Community contributed extensions

Using query

Backed by Morphia project, PlayMorphia provides powerful query interface to make the "information at your finger tips".

30 seconds tutorial

Suppose you have a model class defined as:

@Entity public class User extends Models {
    public String firstName;
    public String lastName;
    public String country;
    public String department;
    public int score;

A typical pattern of using PlayMorphia query interface:

List<User> users = User.q()
    .filter("country", "China")
    .filter("department", "IT").asList();

You could also achieve the same result with:

List<User> users = User.find("country,department", "China", "IT").asList();

Fields can also be separated by space:

List<User> users = User.find("country department", "China", "IT").asList();

or with the Play JPA style:

List<User> users = User.find("byCountryAndDepartment", "China", "IT").asList();

Build MorphiaQuery object

The simplest way to get an MorphiaQuery object out from a Model object is call the static q() method upon the model class. Note you must call the method on your model class not the inherited play.modules.morphia.Model:

MorphiaQuery q = User.q();

Specify query criteria

Once you have the MorphiaQuery instance you could filter the return result set using the filter interface. For example, to find all users with score between 80 and 90, you use the “>” and “<” operators:

List<User> users = user.q().filter("score > ", 80).filter("score < 90").asList();

Note the filter() call on a MorphiaQuery instance adds certain constraints to the current query instance and return "this" object. In other words, filter() is a mutable method and not thread-safe.

Here is a list of operators you can used in PlayMorphia query:

operatormongo opdescription
=$eqfield value equals to the supplied object 1
!=, <>$nefield value is not equal to the supplied object
>, <, >=, <=$gt, $lt, $gte, $ltegreater than, less than, greater than or equal to, less than or equal to
in$infield value is in the supplied list 2
nin$ninfield value is not in the supplied list 2
elem$elemMatchfield (array or list) has element matches the supplied object
exists$existsfield exist (not null in Java term) 3
all$allfield value (array or list) contains all elements supplied by argument
size$sizethe size of field value (array or list) equals to the supplied argument
type$typeThe type of the field value equals to the type number specified by argument

For more operator information please refer to to MongoDB Advanced Queries

1 Using operator eq has the same effect as no operator:

List<User> users = User.q().filter("department eq", "IT").asList();

is exactly the same as

List<User> users = User.q().filter("department", "IT").asList();

2 When you have the "in" or "nin" operators in the filter constraint, you can supply the following types of parameters:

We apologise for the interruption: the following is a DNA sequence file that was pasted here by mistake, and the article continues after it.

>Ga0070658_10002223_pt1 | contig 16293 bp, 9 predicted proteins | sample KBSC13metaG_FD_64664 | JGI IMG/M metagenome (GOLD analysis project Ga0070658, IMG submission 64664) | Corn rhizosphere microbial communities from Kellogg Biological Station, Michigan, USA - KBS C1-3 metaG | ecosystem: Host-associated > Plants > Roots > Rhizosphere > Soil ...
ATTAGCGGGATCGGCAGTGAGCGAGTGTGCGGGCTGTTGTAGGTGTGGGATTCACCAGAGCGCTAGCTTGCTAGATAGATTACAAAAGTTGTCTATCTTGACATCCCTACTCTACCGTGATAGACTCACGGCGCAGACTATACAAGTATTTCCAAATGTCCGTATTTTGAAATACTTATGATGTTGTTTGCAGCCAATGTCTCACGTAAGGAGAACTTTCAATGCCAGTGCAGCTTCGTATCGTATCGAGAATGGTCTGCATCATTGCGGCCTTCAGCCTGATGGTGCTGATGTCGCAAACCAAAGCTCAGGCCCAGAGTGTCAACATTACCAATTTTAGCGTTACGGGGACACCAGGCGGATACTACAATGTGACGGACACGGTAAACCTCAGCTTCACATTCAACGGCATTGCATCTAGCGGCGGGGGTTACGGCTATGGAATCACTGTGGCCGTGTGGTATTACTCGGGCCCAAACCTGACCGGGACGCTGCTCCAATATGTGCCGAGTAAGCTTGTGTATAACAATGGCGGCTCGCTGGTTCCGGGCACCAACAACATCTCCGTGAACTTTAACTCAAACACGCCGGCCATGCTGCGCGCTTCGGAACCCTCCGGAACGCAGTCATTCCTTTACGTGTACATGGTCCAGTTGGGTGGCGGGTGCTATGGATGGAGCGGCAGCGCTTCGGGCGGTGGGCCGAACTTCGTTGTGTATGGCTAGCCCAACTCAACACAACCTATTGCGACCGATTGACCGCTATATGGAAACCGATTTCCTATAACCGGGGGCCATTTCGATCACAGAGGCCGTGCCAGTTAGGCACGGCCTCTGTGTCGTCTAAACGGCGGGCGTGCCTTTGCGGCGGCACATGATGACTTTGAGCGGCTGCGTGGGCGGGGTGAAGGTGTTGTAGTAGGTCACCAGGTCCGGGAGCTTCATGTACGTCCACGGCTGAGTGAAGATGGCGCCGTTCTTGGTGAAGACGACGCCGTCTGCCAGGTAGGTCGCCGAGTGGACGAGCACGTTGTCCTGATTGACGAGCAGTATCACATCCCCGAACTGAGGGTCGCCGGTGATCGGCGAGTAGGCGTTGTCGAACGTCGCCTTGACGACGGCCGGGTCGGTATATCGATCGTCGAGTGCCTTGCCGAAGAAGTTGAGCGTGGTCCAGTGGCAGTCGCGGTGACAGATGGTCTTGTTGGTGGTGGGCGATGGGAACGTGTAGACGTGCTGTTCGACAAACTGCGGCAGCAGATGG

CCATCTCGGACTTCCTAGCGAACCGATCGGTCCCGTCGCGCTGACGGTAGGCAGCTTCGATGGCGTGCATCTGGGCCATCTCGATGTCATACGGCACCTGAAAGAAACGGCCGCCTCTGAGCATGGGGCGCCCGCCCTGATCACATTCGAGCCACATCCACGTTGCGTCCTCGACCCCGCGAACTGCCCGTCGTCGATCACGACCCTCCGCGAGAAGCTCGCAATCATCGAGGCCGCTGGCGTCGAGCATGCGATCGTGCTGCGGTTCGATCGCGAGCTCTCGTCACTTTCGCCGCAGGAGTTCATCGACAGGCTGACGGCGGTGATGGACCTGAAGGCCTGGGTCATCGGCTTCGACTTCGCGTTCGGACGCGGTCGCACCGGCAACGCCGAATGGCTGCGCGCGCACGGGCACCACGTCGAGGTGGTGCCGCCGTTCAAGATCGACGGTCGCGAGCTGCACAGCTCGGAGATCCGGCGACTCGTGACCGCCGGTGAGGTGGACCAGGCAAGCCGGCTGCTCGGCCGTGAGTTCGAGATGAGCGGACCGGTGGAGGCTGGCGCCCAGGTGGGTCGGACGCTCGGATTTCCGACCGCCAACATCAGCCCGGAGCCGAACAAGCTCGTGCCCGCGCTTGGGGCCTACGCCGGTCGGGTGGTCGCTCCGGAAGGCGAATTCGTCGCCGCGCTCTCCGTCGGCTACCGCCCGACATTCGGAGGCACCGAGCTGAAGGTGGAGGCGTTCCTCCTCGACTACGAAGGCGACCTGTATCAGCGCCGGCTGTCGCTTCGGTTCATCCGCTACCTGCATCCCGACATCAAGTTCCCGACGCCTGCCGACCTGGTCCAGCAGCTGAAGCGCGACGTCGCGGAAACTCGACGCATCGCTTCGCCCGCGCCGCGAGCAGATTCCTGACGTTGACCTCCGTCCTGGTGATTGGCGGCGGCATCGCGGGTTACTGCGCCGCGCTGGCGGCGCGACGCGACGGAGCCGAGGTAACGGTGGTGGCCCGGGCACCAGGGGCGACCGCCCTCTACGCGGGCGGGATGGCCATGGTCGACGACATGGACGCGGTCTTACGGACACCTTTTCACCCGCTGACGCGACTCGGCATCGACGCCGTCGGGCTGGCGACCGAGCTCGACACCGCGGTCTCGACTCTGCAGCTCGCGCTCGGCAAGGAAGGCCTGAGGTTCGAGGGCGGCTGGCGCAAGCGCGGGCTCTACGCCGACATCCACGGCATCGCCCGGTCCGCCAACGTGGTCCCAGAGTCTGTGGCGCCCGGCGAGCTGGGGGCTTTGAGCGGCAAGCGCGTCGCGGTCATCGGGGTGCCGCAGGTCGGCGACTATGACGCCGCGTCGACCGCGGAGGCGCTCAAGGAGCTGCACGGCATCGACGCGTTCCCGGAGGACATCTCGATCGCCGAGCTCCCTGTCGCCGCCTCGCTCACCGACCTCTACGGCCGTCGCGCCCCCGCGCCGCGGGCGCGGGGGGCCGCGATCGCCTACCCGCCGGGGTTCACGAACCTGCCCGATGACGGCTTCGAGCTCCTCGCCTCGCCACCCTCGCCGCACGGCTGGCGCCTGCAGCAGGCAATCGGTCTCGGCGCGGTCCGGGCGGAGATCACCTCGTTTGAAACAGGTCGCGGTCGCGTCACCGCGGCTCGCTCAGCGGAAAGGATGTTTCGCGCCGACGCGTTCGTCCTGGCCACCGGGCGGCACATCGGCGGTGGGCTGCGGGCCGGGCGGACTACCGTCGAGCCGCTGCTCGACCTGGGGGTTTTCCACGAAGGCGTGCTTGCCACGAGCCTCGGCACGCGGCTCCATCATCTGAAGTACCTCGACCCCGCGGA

1. array
  2. Any object with class implements java.lang.Iterable
  3. a single object. In this case in is the same as =, nin is the same as !=

3 To filter record by identifying whether a field exists you can issue the following statement:

List<User> users = User.q().filter(" exists", true).asList();

This is extremely useful when you want to filter a model which contains an embedded hashmap (dynamic attributes).

Search with regular expression

Application developer could implement regular expression based text search by using java.util.regex.Pattern class. The following query returns all users with firstName contains “john” or “John”

List<User> johns = User.q().filter("firstName", 
    Pattern.compile("john", Pattern.CASE_INSENSITIVE)).asList();

OR query

You can use the filter() interface and find() interface to apply contraints on mutiple fields using “AND” relationship. In order to implement a “OR” based query you need to use MorphiaQuery.or() and interface. The following query search for user who’s first name contains “john” or last name contains “john”:

MorphiaQuery q = User.q();
List<User> johns = q.asList();

Here q.criteria(<fieldname>).contains(<keyword>) is one of Morphia’s fluent interface. You should not pass Pattern object into the contains interface. Instead, pass String type object which will be automatically converted to Pattern by the underline implementation.

Query on embedded objects

To query on the embedded object you need to use the dot notation. Suppose you have the following models:

@Embedded public class Address {
    public String number;
    public String street;
    public String city;
    public String country;
// User model contains the address object
@Entity public class User {
    public String firstName;
    public String lastName;
    @Embedded Address address;

Now the following query find out all users lived in “FuXingJie, DuJiangYan, China”:

List<User> users = Users.find("address.street,,",
    "FuXingJie", "DuJiangYan", "China").asList();

Query on referenced objects